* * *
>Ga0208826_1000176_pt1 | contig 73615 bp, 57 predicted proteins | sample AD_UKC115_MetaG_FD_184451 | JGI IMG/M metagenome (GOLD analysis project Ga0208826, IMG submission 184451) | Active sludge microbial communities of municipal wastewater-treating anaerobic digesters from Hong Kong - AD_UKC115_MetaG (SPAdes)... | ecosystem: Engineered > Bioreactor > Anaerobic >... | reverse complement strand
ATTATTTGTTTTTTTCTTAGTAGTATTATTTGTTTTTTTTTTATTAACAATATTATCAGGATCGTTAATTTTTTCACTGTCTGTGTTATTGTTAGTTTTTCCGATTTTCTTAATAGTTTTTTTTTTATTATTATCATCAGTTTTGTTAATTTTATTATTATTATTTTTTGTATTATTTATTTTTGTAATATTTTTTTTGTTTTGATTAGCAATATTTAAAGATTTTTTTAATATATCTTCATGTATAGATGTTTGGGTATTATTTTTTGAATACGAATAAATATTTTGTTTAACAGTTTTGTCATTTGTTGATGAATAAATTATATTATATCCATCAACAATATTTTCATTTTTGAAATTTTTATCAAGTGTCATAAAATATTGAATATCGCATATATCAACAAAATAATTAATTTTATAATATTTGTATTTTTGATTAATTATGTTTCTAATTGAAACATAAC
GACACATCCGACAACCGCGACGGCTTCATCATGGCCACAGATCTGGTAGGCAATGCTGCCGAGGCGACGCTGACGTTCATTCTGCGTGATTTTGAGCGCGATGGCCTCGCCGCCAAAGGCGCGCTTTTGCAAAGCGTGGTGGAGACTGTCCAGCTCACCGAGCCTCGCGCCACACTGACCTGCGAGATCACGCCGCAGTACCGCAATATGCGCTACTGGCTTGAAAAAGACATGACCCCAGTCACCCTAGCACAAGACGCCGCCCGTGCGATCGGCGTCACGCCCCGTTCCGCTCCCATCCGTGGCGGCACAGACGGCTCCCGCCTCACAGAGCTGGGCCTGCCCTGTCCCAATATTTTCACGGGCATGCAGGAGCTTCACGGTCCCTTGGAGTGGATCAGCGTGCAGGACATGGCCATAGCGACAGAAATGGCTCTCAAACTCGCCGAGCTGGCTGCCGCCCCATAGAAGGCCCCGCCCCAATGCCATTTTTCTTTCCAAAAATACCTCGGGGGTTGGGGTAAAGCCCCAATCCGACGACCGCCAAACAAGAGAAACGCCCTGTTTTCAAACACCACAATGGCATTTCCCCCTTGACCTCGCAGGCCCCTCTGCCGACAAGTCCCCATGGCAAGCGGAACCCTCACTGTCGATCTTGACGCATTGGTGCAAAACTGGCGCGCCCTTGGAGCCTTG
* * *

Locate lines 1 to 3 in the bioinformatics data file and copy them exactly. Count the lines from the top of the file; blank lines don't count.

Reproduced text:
>Ga0208826_1000176_pt1 | contig 73615 bp, 57 predicted proteins | sample AD_UKC115_MetaG_FD_184451 | JGI IMG/M metagenome (GOLD analysis project Ga0208826, IMG submission 184451) | Active sludge microbial communities of municipal wastewater-treating anaerobic digesters from Hong Kong - AD_UKC115_MetaG (SPAdes)... | ecosystem: Engineered > Bioreactor > Anaerobic >... | reverse complement strand
ATTATTTGTTTTTTTCTTAGTAGTATTATTTGTTTTTTTTTTATTAACAATATTATCAGGATCGTTAATTTTTTCACTGTCTGTGTTATTGTTAGTTTTTCCGATTTTCTTAATAGTTTTTTTTTTATTATTATCATCAGTTTTGTTAATTTTATTATTATTATTTTTTGTATTATTTATTTTTGTAATATTTTTTTTGTTTTGATTAGCAATATTTAAAGATTTTTTTAATATATCTTCATGTATAGATGTTTGGGTATTATTTTTTGAATACGAATAAATATTTTGTTTAACAGTTTTGTCATTTGTTGATGAATAAATTATATTATATCCATCAACAATATTTTCATTTTTGAAATTTTTATCAAGTGTCATAAAATATTGAATATCGCATATATCAACAAAATAATTAATTTTATAATATTTGTATTTTTGATTAATTATGTTTCTAATTGAAACATAAC
GACACATCCGACAACCGCGACGGCTTCATCATGGCCACAGATCTGGTAGGCAATGCTGCCGAGGCGACGCTGACGTTCATTCTGCGTGATTTTGAGCGCGATGGCCTCGCCGCCAAAGGCGCGCTTTTGCAAAGCGTGGTGGAGACTGTCCAGCTCACCGAGCCTCGCGCCACACTGACCTGCGAGATCACGCCGCAGTACCGCAATATGCGCTACTGGCTTGAAAAAGACATGACCCCAGTCACCCTAGCACAAGACGCCGCCCGTGCGATCGGCGTCACGCCCCGTTCCGCTCCCATCCGTGGCGGCACAGACGGCTCCCGCCTCACAGAGCTGGGCCTGCCCTGTCCCAATATTTTCACGGGCATGCAGGAGCTTCACGGTCCCTTGGAGTGGATCAGCGTGCAGGACATGGCCATAGCGACAGAAATGGCTCTCAAACTCGCCGAGCTGGCTGCCGCCCCATAGAAGGCCCCGCCCCAATGCCATTTTTCTTTCCAAAAATACCTCGGGGGTTGGGGTAAAGCCCCAATCCGACGACCGCCAAACAAGAGAAACGCCCTGTTTTCAAACACCACAATGGCATTTCCCCCTTGACCTCGCAGGCCCCTCTGCCGACAAGTCCCCATGGCAAGCGGAACCCTCACTGTCGATCTTGACGCATTGGTGCAAAACTGGCGCGCCCTTGGAGCCTTG